Feature image: Saskia, captured by yours truly on the iconic steps of the Palais des Festivals, home to the Cannes Film Festival
We first met back in the autumn of 2010 and our years of friendship since have been so rich in discovery.
A commonality in both our lives is that we are ethnically mixed and it has allowed us to share so many conversations about the beauty, frustration and issues of identity (many of which come from external sources) that are part of the territory in embodying the hilarious and ambiguous tick-box on the form marked”mixed other”. This has taken formal contexts e.g. being interviewed on mixed race identity as part of her Masters in Intercultural Communication for Business and the Professions (yes she’s a modest genius) and attempting to give insight into diversity within the fashion industry for her thesis based around Indian Vogue, to wine-fuelled heart-to-hearts on my bedroom floor.
Saskia is insanely intelligent, stoically perceptive and profoundly gifted at providing the right word at the right time. She is one of those rare people who speaks directly to your soul (even across continents via Skype) and has delivered me moments of profundity and as she would say, great synchronicity (those connecting the dots, everything interconnects on so many levels ones). Over the years we have somehow developed an unspoken tradition of gifting each other with the words of great men and women in the form of poetry, books and the occasional handwritten quote. Our conversations and shared love of literature always leave me thinking in new ways, challenged and motivated to act accordingly. This interview was no exception!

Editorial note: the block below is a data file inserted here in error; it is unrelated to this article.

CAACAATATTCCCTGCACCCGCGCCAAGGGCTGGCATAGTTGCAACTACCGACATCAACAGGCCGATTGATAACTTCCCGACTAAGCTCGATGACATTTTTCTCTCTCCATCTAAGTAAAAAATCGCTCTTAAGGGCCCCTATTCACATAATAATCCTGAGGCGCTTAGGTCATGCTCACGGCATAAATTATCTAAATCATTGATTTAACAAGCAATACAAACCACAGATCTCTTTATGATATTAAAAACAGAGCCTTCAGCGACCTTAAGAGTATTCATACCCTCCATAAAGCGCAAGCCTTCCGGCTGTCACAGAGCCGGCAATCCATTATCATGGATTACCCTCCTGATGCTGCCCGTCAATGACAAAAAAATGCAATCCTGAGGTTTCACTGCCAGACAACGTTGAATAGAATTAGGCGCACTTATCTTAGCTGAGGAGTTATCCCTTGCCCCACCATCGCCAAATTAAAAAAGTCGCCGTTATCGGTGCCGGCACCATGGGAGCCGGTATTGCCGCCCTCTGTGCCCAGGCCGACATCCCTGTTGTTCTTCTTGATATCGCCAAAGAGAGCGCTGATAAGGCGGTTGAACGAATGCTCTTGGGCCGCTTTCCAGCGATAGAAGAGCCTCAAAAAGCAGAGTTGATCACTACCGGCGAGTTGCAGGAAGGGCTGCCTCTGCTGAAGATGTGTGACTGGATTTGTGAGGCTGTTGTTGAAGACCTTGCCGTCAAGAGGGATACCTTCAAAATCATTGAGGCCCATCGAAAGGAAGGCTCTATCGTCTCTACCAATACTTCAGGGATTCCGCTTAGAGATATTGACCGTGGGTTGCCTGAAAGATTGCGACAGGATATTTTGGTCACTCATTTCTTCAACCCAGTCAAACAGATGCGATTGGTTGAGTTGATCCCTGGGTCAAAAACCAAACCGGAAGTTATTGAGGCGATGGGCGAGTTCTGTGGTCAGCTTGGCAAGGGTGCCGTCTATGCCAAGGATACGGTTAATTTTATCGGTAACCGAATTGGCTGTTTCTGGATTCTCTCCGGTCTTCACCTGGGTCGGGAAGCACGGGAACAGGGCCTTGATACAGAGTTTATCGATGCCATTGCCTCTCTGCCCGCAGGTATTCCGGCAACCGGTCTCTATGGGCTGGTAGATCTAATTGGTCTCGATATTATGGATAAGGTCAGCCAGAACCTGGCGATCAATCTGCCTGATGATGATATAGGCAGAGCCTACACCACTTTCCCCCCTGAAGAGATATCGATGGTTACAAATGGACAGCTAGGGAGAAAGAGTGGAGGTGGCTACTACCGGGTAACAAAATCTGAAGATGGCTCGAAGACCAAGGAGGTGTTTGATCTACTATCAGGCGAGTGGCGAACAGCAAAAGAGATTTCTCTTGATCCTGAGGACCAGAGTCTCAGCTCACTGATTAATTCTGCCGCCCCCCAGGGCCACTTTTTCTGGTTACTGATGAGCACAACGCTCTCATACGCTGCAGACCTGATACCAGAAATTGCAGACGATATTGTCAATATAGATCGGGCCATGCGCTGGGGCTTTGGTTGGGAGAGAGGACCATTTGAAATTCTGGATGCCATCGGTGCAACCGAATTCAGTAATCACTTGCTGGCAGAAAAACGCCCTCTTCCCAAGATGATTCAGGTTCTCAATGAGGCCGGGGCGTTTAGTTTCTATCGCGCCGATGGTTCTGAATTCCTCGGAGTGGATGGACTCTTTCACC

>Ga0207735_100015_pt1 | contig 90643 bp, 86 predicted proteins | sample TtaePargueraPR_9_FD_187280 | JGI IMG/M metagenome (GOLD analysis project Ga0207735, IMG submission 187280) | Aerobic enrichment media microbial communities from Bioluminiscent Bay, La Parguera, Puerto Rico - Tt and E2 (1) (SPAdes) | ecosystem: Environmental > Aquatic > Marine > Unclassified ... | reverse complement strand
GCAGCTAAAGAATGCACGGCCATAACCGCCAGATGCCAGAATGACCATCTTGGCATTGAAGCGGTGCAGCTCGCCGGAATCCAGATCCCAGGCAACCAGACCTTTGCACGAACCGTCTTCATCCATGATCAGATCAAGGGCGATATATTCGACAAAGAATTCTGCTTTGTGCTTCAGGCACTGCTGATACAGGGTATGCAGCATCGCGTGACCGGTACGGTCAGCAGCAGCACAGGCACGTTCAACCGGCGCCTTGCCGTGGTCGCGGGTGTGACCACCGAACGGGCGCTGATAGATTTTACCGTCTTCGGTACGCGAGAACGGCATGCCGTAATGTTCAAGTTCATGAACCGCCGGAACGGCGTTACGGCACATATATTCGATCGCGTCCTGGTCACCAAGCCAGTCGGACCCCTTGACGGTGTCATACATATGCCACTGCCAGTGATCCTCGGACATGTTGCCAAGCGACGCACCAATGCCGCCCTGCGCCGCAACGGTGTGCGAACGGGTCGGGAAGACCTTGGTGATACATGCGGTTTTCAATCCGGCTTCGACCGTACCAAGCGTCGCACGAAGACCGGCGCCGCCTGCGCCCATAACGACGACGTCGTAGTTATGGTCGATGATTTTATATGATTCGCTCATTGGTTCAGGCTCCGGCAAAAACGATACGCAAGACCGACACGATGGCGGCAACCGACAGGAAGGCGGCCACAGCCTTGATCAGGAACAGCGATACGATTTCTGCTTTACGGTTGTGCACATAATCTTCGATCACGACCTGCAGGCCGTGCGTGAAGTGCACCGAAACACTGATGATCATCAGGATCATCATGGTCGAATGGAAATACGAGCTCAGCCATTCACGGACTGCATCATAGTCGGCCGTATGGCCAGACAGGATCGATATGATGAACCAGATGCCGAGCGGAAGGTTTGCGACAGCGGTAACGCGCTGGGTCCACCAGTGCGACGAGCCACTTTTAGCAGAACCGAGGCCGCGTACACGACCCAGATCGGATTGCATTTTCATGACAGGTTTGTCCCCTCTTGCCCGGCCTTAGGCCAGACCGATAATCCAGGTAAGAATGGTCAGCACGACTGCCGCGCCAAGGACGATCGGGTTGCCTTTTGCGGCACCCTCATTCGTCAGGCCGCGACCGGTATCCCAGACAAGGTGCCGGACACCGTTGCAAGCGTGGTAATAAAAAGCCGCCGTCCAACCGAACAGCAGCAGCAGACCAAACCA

SS: What did you last Google?
SB: Hand in Hand for Syria’s Aleppo Emergency appeal: https://www.justgiving.com/fundraising/AleppoAppeal [Ed note: Please do donate to this worthy cause if you can, it is often difficult to know if you are investing your money in the right places or organisations, but you can rest assured that this appeal provides direct aid where it is needed].
Great souls die and
our reality, bound to
them, takes leave of us.
Our senses, restored, never
to be the same, whisper to us.
They existed. They existed.
We can be. Be and be
better. For they existed.
~ Maya Angelou, ‘When Great Trees Fall’ (shared with me by Saskia)
SS: Name one app you love that we might not know about:
SB: I recently downloaded Insight Timer – Guided Meditations. It’s great for timing meditation sessions and there are some really nice guided options as well. I am pretty hopeless at being mindful so this is good discipline for me. Also, it sounds ridiculous but I often hold my breath without realising it, especially when I’m concentrating on a task, so the app is helping me to be more conscious of my breathing. Overall I’m just trying to be more present. And also not pass out!
SS: What is your happy place?